Memory cafes have been around in other parts of the world since 1997 but have begun gaining popularity in the US where there are an estimated 200 cafes operational.
Interactive and Participatory
Be aware that they are not support groups, lecture classes, respite programs, daycare, happy hours or a way to promote a business. They are supposed to be interactive and participatory for enjoyment!
Here is a locator for a café near you.
If you don’t have one near you, consider getting together with others and create your own! Where there is a need, there will be people willing to join!
You need a location that is comfortable with adequate parking preferably a fun place. Next, spread the word when you plan to get together.
Finally, enjoy the meeting and the fellowship. It will build from the first meeting.
Once established, add your meeting to the national registry so others can find you too!
Day Out Programs
Our local community, and probably yours, includes many people with dementia who are being cared for in the home by family caregivers.
We know this from the numbers that attend two local support groups in the area.
Family caregivers have expressed their desire and their unmet need to have a place that will be stimulating and safe for their senior loved ones to go so that they can do essential activities like go to the doctor themselves, run errands, take a nap or get a chore completed without distraction.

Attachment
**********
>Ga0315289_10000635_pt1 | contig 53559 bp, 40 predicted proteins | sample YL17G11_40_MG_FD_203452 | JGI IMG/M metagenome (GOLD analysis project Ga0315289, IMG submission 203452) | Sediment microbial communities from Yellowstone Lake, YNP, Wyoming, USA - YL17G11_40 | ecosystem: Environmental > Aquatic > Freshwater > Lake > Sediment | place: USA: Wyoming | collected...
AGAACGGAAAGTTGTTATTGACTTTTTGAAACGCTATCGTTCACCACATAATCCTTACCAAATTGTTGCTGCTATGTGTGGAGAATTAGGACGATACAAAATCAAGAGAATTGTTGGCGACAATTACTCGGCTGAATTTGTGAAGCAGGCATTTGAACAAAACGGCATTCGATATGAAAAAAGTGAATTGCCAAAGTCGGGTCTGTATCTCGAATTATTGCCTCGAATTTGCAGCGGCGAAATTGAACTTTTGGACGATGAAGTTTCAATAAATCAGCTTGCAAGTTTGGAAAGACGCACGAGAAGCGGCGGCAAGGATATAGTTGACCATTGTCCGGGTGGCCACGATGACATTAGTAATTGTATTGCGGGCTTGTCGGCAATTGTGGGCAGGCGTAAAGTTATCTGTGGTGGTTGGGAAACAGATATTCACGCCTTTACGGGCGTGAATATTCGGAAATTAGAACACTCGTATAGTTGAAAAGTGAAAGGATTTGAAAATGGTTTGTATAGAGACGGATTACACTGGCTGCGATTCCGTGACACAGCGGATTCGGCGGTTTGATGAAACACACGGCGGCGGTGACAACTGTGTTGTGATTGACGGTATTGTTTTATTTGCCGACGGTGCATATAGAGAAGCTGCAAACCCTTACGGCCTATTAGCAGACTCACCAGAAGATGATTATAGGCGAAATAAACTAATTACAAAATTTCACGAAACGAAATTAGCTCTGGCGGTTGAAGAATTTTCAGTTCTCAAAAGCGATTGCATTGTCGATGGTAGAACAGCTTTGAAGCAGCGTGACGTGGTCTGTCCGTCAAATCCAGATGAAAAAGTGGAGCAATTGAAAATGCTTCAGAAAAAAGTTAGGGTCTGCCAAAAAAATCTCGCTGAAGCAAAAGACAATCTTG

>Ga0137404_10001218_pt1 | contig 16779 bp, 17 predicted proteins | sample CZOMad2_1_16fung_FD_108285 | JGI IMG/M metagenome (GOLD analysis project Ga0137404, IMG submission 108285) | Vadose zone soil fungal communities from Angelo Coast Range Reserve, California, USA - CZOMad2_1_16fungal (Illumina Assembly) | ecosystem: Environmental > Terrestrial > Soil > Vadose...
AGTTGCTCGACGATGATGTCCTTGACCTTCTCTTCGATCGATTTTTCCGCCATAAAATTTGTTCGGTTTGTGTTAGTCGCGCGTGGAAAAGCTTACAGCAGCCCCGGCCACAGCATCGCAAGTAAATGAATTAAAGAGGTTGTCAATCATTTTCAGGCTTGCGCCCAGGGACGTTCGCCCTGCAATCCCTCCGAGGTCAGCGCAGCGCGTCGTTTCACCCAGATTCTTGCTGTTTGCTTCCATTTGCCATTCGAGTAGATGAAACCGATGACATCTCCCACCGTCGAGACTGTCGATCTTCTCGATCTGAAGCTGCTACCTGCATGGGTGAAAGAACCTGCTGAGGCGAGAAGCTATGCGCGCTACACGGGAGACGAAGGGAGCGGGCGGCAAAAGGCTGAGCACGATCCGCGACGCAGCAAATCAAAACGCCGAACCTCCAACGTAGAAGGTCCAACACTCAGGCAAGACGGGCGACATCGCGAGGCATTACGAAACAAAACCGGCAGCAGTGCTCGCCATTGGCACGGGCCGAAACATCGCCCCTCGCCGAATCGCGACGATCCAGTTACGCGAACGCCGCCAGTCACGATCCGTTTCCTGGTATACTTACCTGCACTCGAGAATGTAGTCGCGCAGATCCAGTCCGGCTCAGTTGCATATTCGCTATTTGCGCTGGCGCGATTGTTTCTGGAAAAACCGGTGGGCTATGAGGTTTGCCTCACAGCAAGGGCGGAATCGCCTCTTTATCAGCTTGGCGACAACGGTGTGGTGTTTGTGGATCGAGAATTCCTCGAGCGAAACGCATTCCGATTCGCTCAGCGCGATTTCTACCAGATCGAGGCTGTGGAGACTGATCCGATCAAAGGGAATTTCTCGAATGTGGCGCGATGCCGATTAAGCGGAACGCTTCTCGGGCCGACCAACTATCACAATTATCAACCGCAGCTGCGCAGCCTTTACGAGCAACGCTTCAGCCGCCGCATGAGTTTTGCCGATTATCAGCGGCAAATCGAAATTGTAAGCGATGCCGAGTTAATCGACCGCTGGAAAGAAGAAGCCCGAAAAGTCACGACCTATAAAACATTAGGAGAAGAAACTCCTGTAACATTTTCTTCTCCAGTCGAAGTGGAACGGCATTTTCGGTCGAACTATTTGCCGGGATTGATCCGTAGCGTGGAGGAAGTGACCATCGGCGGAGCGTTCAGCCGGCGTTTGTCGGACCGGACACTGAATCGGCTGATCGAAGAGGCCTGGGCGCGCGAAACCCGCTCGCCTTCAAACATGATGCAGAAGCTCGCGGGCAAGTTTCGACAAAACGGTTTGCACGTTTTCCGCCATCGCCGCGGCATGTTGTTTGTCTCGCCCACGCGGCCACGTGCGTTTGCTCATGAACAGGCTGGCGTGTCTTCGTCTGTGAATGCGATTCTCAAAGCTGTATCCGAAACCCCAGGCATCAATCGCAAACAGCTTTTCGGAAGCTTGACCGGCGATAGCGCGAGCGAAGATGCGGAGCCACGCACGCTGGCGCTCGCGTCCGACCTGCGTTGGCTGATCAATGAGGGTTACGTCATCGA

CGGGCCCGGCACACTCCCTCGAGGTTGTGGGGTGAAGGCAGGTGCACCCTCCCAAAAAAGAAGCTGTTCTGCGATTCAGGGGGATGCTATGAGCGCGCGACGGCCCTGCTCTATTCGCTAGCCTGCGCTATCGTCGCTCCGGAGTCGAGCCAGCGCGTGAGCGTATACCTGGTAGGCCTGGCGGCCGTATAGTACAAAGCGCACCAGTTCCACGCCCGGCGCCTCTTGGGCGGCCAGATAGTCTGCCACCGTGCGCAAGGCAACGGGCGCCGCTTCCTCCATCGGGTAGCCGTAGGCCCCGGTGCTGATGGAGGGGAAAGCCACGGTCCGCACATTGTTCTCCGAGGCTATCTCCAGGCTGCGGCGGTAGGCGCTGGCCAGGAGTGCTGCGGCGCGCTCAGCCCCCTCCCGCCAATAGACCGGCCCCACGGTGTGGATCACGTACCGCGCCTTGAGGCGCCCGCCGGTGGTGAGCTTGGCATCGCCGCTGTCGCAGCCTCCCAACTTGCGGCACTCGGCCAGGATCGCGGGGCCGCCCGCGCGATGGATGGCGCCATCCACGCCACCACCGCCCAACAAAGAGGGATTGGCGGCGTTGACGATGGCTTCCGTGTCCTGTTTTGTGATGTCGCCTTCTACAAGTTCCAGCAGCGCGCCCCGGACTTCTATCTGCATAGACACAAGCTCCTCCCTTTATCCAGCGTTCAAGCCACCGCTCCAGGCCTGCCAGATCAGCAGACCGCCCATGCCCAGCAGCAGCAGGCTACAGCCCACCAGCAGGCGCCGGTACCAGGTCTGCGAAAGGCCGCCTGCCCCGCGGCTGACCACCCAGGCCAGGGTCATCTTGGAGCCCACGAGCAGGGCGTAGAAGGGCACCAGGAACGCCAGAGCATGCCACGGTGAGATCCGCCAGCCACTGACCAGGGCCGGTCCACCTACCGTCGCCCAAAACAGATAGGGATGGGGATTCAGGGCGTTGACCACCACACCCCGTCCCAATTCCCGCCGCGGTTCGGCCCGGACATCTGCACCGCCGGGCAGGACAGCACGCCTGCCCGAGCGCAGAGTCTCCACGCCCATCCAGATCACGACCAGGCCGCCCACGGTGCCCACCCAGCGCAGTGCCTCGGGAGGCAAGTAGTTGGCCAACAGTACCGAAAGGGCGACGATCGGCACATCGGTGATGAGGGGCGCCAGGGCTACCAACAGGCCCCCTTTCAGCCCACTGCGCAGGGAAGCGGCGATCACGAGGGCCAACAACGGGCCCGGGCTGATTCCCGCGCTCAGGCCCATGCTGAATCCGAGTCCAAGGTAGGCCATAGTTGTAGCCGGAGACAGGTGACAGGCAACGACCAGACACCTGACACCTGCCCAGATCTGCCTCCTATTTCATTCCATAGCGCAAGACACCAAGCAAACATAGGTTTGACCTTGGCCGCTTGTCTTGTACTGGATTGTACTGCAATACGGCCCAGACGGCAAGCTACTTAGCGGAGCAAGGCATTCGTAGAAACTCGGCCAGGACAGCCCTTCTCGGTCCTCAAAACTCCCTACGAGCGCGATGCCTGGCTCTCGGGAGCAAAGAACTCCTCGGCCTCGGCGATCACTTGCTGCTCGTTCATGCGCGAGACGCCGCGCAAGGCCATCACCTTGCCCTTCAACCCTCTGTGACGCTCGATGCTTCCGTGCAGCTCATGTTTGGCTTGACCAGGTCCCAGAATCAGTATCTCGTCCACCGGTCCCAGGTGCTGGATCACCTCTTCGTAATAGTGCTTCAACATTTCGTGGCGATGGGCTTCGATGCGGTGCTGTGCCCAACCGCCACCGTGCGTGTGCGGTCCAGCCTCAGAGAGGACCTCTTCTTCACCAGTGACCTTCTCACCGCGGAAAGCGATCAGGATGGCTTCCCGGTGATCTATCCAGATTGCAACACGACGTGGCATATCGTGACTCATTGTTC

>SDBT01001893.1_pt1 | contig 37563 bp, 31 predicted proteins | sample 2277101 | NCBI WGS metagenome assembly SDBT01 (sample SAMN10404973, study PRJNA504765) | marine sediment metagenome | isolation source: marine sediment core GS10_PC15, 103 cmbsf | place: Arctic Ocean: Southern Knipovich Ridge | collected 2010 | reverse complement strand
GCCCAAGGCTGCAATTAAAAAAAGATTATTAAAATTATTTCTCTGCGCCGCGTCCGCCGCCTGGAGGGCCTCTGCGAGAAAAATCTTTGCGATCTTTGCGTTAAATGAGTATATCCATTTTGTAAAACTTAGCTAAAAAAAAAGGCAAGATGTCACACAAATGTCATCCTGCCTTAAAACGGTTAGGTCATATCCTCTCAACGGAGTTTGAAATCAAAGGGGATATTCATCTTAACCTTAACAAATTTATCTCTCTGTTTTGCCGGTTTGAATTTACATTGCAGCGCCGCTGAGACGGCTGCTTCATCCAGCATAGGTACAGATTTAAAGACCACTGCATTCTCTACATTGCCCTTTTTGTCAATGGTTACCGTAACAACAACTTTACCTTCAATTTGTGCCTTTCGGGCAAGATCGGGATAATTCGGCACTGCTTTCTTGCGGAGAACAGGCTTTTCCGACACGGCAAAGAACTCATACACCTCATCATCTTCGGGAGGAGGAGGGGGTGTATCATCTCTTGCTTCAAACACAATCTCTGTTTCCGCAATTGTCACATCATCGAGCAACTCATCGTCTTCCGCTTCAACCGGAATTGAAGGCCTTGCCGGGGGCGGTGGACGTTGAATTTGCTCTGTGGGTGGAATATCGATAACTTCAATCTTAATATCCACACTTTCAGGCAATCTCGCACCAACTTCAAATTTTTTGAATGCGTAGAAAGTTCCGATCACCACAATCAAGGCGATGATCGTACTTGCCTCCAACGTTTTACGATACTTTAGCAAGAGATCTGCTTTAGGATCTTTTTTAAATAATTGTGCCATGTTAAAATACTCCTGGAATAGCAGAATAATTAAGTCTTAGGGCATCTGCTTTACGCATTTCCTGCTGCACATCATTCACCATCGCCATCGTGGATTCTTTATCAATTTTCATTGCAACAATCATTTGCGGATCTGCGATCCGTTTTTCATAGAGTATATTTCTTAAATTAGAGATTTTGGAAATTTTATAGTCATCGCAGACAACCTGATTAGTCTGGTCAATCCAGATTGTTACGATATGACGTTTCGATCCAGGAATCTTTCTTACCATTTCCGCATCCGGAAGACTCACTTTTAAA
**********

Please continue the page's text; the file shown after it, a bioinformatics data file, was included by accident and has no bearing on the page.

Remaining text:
They are in need of a place to go that fits both their needs such as a day out program.
Caregivers Finding Time for Themselves
Family caregivers biggest hurdle can be finding time for themselves!
Finding a program that provides brain stimulation, peer support, socialization and physical activity for their senior loved one is very important for caregivers.
There are adult day care center programs that you might be able to access. Many have health related programs that can accommodate persons with dementia. These programs offer activities, a nutritious meal, and socialization opportunities for your senior loved one.
The centers are safe and the day is structured. Many of the participants have some form of cognitive impairment.